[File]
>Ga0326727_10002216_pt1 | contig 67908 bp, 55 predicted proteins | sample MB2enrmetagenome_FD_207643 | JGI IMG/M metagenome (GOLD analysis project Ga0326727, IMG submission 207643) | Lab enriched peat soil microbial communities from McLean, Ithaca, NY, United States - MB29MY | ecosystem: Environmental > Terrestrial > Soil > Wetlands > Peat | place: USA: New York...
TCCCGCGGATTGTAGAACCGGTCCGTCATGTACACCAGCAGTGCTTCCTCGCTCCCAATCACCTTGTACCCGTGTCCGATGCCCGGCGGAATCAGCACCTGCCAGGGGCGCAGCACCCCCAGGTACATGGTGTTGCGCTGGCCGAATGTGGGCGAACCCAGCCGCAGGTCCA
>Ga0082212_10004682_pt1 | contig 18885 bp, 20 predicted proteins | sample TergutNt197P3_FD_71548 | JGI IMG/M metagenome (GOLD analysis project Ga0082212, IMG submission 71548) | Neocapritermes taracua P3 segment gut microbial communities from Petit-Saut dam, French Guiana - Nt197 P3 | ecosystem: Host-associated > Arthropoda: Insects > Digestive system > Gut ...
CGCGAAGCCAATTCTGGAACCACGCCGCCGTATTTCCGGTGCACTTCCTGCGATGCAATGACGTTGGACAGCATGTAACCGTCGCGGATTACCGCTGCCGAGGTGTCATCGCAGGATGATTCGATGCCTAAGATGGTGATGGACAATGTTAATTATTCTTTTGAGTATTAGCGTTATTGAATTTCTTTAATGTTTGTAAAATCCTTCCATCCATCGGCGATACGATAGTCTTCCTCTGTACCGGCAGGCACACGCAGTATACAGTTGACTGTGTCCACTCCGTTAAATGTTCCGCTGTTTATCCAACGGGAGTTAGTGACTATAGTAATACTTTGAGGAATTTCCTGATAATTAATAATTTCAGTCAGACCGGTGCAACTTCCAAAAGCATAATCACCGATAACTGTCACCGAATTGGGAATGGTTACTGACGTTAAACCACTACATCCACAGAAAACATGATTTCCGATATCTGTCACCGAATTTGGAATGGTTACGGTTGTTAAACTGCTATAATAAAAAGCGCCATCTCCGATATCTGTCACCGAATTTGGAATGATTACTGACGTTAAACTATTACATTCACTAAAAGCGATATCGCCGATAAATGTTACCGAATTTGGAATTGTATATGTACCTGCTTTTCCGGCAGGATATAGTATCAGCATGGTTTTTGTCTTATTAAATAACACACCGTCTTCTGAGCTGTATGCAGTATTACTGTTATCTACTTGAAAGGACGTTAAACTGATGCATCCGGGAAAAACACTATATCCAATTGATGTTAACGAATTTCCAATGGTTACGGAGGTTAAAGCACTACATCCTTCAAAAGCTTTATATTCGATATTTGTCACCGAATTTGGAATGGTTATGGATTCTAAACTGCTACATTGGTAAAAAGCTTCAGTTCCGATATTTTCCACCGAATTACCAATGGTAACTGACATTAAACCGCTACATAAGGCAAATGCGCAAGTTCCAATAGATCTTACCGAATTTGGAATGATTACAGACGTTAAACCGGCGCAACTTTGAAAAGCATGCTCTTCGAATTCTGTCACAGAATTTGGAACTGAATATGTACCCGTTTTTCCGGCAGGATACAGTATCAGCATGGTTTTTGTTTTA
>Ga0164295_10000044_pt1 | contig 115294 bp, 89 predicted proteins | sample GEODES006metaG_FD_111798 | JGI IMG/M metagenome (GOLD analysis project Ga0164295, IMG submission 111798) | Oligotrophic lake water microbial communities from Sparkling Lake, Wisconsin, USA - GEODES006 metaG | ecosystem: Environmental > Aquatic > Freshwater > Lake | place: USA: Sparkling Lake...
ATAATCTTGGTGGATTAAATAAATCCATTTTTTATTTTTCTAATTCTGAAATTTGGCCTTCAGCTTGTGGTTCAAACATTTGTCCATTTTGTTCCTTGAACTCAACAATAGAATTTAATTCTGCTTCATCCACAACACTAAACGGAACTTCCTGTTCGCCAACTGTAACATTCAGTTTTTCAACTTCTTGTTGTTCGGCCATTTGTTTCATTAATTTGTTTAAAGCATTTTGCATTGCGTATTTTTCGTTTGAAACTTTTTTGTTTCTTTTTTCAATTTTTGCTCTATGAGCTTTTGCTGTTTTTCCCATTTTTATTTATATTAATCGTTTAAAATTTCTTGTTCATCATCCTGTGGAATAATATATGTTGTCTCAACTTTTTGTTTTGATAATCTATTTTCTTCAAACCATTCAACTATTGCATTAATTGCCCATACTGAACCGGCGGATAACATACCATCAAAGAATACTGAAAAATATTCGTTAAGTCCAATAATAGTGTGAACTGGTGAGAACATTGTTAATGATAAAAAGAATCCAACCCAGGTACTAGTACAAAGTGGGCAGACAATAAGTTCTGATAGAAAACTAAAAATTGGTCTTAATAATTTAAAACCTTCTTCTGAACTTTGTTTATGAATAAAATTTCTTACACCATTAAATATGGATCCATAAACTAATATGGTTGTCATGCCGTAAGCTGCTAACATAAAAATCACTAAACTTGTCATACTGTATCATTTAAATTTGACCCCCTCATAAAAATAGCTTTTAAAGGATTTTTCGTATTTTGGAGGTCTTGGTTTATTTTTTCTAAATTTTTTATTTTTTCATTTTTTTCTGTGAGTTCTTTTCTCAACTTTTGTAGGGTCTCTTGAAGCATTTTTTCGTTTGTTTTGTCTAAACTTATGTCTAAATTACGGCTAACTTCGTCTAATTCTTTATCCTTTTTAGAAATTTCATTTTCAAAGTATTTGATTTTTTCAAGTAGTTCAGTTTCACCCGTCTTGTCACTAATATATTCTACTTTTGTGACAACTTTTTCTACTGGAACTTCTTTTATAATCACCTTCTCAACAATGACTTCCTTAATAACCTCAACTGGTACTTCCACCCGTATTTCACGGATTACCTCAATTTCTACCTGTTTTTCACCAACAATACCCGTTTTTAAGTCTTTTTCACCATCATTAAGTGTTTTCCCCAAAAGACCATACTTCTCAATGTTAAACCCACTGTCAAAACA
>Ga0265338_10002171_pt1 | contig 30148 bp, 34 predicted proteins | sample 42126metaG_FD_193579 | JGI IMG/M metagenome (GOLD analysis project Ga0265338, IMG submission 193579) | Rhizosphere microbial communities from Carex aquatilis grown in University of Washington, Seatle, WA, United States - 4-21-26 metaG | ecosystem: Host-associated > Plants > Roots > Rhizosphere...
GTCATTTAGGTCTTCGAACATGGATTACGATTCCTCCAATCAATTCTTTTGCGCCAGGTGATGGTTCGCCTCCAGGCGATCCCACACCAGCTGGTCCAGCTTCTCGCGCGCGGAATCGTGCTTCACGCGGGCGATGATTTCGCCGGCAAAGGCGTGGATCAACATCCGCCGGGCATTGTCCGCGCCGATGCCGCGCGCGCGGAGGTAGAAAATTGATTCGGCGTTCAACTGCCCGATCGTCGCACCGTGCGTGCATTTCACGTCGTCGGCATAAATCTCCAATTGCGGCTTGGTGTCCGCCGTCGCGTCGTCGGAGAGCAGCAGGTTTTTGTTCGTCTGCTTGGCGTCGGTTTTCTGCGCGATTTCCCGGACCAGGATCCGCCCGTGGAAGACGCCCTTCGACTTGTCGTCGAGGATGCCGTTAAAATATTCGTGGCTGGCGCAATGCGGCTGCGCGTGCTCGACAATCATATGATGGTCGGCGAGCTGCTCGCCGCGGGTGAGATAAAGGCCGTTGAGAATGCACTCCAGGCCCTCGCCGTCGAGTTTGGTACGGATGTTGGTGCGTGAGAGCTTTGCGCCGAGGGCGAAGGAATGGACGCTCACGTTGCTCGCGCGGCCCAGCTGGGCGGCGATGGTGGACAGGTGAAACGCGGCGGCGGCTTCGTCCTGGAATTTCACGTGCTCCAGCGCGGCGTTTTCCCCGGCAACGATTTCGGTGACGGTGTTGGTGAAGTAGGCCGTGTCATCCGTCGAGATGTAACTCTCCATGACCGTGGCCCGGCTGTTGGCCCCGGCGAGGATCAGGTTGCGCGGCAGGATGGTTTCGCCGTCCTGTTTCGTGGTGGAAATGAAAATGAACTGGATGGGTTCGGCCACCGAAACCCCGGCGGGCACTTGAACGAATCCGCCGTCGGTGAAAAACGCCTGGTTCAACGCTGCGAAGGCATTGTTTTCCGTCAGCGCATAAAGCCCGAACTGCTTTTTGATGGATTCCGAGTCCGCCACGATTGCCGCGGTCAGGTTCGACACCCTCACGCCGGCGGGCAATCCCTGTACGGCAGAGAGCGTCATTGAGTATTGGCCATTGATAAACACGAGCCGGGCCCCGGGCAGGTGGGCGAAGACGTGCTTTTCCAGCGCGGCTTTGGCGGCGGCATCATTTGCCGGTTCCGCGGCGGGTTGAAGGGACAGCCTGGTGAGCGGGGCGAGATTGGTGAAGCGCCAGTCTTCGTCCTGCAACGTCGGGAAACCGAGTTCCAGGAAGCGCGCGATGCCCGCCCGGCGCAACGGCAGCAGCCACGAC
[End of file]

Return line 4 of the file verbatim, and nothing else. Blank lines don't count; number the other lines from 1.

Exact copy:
CGCGAAGCCAATTCTGGAACCACGCCGCCGTATTTCCGGTGCACTTCCTGCGATGCAATGACGTTGGACAGCATGTAACCGTCGCGGATTACCGCTGCCGAGGTGTCATCGCAGGATGATTCGATGCCTAAGATGGTGATGGACAATGTTAATTATTCTTTTGAGTATTAGCGTTATTGAATTTCTTTAATGTTTGTAAAATCCTTCCATCCATCGGCGATACGATAGTCTTCCTCTGTACCGGCAGGCACACGCAGTATACAGTTGACTGTGTCCACTCCGTTAAATGTTCCGCTGTTTATCCAACGGGAGTTAGTGACTATAGTAATACTTTGAGGAATTTCCTGATAATTAATAATTTCAGTCAGACCGGTGCAACTTCCAAAAGCATAATCACCGATAACTGTCACCGAATTGGGAATGGTTACTGACGTTAAACCACTACATCCACAGAAAACATGATTTCCGATATCTGTCACCGAATTTGGAATGGTTACGGTTGTTAAACTGCTATAATAAAAAGCGCCATCTCCGATATCTGTCACCGAATTTGGAATGATTACTGACGTTAAACTATTACATTCACTAAAAGCGATATCGCCGATAAATGTTACCGAATTTGGAATTGTATATGTACCTGCTTTTCCGGCAGGATATAGTATCAGCATGGTTTTTGTCTTATTAAATAACACACCGTCTTCTGAGCTGTATGCAGTATTACTGTTATCTACTTGAAAGGACGTTAAACTGATGCATCCGGGAAAAACACTATATCCAATTGATGTTAACGAATTTCCAATGGTTACGGAGGTTAAAGCACTACATCCTTCAAAAGCTTTATATTCGATATTTGTCACCGAATTTGGAATGGTTATGGATTCTAAACTGCTACATTGGTAAAAAGCTTCAGTTCCGATATTTTCCACCGAATTACCAATGGTAACTGACATTAAACCGCTACATAAGGCAAATGCGCAAGTTCCAATAGATCTTACCGAATTTGGAATGATTACAGACGTTAAACCGGCGCAACTTTGAAAAGCATGCTCTTCGAATTCTGTCACAGAATTTGGAACTGAATATGTACCCGTTTTTCCGGCAGGATACAGTATCAGCATGGTTTTTGTTTTA